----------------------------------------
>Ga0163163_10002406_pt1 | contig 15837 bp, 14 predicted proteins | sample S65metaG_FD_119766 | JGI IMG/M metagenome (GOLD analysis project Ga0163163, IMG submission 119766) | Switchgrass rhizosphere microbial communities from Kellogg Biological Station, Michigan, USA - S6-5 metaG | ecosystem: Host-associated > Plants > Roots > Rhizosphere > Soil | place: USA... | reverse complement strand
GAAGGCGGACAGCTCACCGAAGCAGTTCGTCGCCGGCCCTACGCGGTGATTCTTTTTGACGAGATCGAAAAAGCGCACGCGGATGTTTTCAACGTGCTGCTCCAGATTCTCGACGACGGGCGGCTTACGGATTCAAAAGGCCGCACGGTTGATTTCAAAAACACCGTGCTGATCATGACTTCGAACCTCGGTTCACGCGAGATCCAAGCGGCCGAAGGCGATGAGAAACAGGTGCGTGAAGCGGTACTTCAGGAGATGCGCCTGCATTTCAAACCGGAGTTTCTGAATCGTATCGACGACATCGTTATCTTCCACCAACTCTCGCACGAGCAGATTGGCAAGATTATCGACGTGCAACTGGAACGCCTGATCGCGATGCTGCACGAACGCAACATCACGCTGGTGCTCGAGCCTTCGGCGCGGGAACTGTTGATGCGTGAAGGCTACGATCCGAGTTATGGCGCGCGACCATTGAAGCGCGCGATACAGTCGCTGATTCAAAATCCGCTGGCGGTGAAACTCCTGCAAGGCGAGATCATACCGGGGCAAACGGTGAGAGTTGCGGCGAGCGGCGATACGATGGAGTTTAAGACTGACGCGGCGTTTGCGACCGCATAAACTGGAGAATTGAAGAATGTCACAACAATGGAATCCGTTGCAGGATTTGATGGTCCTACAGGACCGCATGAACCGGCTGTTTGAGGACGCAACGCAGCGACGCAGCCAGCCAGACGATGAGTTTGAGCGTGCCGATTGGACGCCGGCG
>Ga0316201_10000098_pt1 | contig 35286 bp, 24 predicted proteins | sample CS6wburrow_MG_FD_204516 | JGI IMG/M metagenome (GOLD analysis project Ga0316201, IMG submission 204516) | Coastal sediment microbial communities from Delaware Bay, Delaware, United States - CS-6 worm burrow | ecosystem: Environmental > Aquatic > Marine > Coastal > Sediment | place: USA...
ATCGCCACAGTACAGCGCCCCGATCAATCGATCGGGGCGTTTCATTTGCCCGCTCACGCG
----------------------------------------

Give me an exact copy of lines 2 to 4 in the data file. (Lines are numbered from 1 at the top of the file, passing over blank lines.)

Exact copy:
GAAGGCGGACAGCTCACCGAAGCAGTTCGTCGCCGGCCCTACGCGGTGATTCTTTTTGACGAGATCGAAAAAGCGCACGCGGATGTTTTCAACGTGCTGCTCCAGATTCTCGACGACGGGCGGCTTACGGATTCAAAAGGCCGCACGGTTGATTTCAAAAACACCGTGCTGATCATGACTTCGAACCTCGGTTCACGCGAGATCCAAGCGGCCGAAGGCGATGAGAAACAGGTGCGTGAAGCGGTACTTCAGGAGATGCGCCTGCATTTCAAACCGGAGTTTCTGAATCGTATCGACGACATCGTTATCTTCCACCAACTCTCGCACGAGCAGATTGGCAAGATTATCGACGTGCAACTGGAACGCCTGATCGCGATGCTGCACGAACGCAACATCACGCTGGTGCTCGAGCCTTCGGCGCGGGAACTGTTGATGCGTGAAGGCTACGATCCGAGTTATGGCGCGCGACCATTGAAGCGCGCGATACAGTCGCTGATTCAAAATCCGCTGGCGGTGAAACTCCTGCAAGGCGAGATCATACCGGGGCAAACGGTGAGAGTTGCGGCGAGCGGCGATACGATGGAGTTTAAGACTGACGCGGCGTTTGCGACCGCATAAACTGGAGAATTGAAGAATGTCACAACAATGGAATCCGTTGCAGGATTTGATGGTCCTACAGGACCGCATGAACCGGCTGTTTGAGGACGCAACGCAGCGACGCAGCCAGCCAGACGATGAGTTTGAGCGTGCCGATTGGACGCCGGCG
>Ga0316201_10000098_pt1 | contig 35286 bp, 24 predicted proteins | sample CS6wburrow_MG_FD_204516 | JGI IMG/M metagenome (GOLD analysis project Ga0316201, IMG submission 204516) | Coastal sediment microbial communities from Delaware Bay, Delaware, United States - CS-6 worm burrow | ecosystem: Environmental > Aquatic > Marine > Coastal > Sediment | place: USA...
ATCGCCACAGTACAGCGCCCCGATCAATCGATCGGGGCGTTTCATTTGCCCGCTCACGCG